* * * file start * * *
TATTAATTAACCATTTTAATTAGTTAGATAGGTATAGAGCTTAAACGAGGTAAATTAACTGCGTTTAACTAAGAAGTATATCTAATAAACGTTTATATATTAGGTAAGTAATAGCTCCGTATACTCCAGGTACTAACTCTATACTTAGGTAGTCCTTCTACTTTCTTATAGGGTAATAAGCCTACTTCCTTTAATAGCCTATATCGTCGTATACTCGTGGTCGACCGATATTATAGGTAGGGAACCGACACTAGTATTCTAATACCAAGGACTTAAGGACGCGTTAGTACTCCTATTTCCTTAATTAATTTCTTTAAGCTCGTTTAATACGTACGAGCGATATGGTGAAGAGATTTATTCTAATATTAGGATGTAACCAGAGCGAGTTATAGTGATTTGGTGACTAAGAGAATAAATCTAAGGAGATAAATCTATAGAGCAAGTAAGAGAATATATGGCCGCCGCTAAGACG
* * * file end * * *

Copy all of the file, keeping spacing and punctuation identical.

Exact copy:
TATTAATTAACCATTTTAATTAGTTAGATAGGTATAGAGCTTAAACGAGGTAAATTAACTGCGTTTAACTAAGAAGTATATCTAATAAACGTTTATATATTAGGTAAGTAATAGCTCCGTATACTCCAGGTACTAACTCTATACTTAGGTAGTCCTTCTACTTTCTTATAGGGTAATAAGCCTACTTCCTTTAATAGCCTATATCGTCGTATACTCGTGGTCGACCGATATTATAGGTAGGGAACCGACACTAGTATTCTAATACCAAGGACTTAAGGACGCGTTAGTACTCCTATTTCCTTAATTAATTTCTTTAAGCTCGTTTAATACGTACGAGCGATATGGTGAAGAGATTTATTCTAATATTAGGATGTAACCAGAGCGAGTTATAGTGATTTGGTGACTAAGAGAATAAATCTAAGGAGATAAATCTATAGAGCAAGTAAGAGAATATATGGCCGCCGCTAAGACG